First, the welfare drug test. Now Maine Gov. Paul LePage wants to remove all welfare benefits from drug felons, and his opponents have had just about enough.
In February, LePage’s administration moved to make drug testing mandatory for all applicants to the Temporary Assistance for Needy Families (TANF) program.
That move alone was enough to rile up many of LePage’s adversaries, who deemed the plan “barbaric.”
Essentially what LePage wants to do is move Maine’s state law in line with federal law that prohibits the provision of benefits for people convicted on drug-related felony charges.
States do have the power to override this law, and many have, but LePage wants to make sure that Maine isn’t among them.
The current law allows welfare drug tests to be administered to anyone, who has been convicted of a drug-related felony within the last 10 years, the Portland Press Herald notes.
The paper details what happens if a recipient fails this testing, noting that benefits would be removed if they failed to complete a substance use disorder treatment plan. They would also have to take what is called a “Substance Abuse Subtle Screening Inventory.” Failing that would cause them to submit to urinalysis.
“We have long believed that this is an appropriate path to take to ensure that the benefits are being used to support families on their pathway out of poverty and to ensure appropriate use of taxpayer dollars,” said Mary Mayhew, the Department of Health and Human Services Commissioner.
Democratic lawmakers have already said they have plans to fight LePage’s extension of that bill which would disallow benefits from those who are convicted of drug-related felonies, particularly state Rep. Drew Gattine.
“If we want to discourage drug use, there are far better ways to do it,” Gattine said. “This bill only further stereotypes and scapegoats the poor.”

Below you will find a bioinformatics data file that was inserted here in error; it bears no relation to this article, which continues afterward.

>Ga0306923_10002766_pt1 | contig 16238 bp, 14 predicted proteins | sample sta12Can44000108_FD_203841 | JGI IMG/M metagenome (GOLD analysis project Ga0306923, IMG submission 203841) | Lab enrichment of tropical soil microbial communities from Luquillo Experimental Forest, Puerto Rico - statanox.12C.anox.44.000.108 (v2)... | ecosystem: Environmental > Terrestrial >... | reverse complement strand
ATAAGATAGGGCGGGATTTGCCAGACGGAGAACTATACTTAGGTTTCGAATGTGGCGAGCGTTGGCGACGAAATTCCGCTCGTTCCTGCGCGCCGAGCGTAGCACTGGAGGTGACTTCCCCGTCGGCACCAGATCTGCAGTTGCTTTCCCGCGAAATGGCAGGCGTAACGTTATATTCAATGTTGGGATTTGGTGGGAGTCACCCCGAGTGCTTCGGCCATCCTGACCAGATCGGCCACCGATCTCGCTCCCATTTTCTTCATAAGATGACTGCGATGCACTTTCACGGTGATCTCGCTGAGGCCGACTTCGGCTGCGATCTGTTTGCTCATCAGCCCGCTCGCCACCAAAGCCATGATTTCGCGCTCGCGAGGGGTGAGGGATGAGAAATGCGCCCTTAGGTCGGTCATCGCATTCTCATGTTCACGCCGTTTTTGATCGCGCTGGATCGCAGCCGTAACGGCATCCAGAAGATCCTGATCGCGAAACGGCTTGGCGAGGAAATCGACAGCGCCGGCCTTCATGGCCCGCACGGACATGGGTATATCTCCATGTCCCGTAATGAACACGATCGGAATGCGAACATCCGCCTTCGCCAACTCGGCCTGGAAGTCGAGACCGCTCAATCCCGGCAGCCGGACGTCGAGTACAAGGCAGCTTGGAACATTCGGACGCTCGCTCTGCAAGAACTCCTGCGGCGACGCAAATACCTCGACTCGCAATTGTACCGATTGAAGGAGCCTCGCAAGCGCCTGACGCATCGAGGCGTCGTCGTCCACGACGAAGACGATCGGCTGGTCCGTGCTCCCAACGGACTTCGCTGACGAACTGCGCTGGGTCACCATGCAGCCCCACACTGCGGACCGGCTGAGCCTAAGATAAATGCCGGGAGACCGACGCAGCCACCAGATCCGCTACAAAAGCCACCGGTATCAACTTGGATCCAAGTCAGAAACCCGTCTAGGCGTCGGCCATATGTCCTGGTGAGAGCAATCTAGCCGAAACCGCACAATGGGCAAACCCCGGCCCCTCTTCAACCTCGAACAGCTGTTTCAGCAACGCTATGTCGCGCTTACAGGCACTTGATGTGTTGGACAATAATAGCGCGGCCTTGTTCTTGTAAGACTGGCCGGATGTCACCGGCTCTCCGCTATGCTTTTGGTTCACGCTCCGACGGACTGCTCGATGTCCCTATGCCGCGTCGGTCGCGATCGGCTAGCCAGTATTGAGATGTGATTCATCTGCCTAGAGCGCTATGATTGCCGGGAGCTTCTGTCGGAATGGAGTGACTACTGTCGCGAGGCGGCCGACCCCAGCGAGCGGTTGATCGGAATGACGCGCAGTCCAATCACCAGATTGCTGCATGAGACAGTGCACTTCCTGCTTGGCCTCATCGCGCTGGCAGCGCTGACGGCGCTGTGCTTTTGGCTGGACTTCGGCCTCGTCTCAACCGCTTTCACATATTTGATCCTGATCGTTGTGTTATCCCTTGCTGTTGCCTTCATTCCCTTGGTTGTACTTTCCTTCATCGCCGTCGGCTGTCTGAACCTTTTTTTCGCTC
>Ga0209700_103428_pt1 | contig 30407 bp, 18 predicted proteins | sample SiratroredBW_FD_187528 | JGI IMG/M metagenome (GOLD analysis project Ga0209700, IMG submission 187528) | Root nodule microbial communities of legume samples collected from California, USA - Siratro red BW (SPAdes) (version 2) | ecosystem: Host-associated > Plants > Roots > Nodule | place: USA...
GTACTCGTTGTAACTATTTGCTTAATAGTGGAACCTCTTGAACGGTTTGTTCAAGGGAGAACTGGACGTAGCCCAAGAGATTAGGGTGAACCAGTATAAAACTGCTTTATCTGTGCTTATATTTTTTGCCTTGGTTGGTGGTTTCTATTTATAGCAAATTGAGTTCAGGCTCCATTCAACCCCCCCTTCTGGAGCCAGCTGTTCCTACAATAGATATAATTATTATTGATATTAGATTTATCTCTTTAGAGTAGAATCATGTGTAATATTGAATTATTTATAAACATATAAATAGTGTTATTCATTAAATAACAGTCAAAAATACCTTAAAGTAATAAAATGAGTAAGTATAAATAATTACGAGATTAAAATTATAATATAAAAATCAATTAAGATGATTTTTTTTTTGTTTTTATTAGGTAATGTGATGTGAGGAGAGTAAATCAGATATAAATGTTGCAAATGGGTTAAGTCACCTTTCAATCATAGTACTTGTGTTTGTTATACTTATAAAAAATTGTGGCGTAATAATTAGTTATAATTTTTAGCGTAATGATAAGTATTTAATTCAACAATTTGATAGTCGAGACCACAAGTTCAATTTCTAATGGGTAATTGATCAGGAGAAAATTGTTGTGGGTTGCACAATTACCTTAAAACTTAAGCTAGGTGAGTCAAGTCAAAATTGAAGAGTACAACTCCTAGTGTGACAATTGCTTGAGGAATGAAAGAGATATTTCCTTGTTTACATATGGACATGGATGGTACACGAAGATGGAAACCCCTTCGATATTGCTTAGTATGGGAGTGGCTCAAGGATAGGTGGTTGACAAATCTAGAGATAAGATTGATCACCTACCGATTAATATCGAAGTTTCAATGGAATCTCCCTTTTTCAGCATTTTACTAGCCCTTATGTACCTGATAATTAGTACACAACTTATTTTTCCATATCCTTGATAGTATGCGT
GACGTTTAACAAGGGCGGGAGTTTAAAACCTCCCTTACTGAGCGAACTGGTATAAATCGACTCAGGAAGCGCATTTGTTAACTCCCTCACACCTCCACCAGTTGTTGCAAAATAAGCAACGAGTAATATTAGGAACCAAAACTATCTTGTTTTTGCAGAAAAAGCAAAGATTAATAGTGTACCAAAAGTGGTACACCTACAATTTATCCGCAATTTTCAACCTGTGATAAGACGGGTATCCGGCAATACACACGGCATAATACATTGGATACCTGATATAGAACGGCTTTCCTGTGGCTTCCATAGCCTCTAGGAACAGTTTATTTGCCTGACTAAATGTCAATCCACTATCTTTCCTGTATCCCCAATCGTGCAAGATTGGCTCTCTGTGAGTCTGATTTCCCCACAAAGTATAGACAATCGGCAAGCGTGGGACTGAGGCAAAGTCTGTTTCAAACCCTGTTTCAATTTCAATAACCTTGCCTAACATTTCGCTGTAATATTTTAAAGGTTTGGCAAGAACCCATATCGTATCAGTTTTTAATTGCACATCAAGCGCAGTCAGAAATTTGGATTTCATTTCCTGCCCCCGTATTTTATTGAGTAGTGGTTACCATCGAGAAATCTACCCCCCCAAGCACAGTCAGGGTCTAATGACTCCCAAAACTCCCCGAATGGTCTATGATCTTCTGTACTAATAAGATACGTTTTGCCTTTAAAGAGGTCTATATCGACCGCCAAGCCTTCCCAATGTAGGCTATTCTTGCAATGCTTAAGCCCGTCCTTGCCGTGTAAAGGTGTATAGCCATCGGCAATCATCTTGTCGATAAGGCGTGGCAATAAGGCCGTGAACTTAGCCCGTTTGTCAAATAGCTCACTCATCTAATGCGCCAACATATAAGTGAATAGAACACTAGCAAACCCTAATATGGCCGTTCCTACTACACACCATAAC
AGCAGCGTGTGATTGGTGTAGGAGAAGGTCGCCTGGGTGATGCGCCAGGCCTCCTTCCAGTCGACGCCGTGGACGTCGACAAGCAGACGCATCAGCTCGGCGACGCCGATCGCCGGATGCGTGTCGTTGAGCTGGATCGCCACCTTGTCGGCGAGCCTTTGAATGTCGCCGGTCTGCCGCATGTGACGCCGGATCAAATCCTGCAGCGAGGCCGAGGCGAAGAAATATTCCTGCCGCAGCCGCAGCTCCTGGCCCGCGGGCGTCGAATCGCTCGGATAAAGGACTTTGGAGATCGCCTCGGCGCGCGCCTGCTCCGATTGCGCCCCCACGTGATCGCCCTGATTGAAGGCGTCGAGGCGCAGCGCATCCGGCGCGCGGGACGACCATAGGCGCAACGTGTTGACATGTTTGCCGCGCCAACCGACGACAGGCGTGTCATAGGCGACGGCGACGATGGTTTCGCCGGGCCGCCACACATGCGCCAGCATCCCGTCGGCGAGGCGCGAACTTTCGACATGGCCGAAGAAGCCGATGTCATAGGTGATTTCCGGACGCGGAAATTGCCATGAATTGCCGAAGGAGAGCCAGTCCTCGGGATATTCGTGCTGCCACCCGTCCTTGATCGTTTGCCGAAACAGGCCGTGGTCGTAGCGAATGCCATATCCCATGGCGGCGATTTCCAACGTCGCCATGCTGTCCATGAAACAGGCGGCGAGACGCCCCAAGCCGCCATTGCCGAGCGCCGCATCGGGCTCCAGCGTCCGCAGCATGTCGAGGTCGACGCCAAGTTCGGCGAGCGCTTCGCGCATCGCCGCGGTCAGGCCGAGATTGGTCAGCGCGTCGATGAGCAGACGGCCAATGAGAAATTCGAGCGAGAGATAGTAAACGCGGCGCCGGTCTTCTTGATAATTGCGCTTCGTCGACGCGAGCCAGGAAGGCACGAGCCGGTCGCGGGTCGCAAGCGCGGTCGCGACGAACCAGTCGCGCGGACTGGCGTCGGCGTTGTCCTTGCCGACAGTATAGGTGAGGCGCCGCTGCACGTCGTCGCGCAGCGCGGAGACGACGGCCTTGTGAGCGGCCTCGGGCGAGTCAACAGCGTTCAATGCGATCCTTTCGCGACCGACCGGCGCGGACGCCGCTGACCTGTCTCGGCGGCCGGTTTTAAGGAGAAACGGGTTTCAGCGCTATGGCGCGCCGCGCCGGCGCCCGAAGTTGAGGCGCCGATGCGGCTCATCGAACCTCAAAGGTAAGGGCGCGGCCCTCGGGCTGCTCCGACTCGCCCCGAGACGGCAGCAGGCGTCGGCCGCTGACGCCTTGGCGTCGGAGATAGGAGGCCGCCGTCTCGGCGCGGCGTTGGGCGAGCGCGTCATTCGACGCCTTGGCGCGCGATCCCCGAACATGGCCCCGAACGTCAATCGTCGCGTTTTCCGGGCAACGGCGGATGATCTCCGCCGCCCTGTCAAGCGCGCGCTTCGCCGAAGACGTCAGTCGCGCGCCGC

The American Civil Liberties Union (ACLU) agrees, noting in a statement that it’s a program like this one that perpetuates “that ugly stereotype that poor people are more likely than others to use drugs. That has not proven to be true.”
To that point, some have pointed out that while that may be true, non-poor drug users are subjected to drug testing and if they fail could likely lose their jobs.
Still, that hasn’t quieted naysayers on Facebook.
“Sure, folks who have drug problems are just worthless scum and should be allowed to starve, right?” wrote Donna Hix. “And, their children are probably just chips off the ol’ block, who will grow up to be lowlife moochers, suckling the life out of the taxpayer too; so just let them starve and go without anything they need, too — is that correct?… Weed them out while they’re still little?… Very Darwinian… ‘Republican
“Has anyone ever checked to see which legislators are getting paid by the drug-testing companies, or what the corps are trying to fund?” asked Natosha Monego. “Because this is all about money. It’s not about concern for people.”
“The governor should attempt to make an effort to create a few jobs in the state, rather than, deflect to another beating of the poor,” wrote a third commenter.
What do you think, readers? Should welfare drug tests be mandatory, and is LePage’s desire to ban benefits to drug felons barbaric? Sound off in the comments section.
[Image via Politico]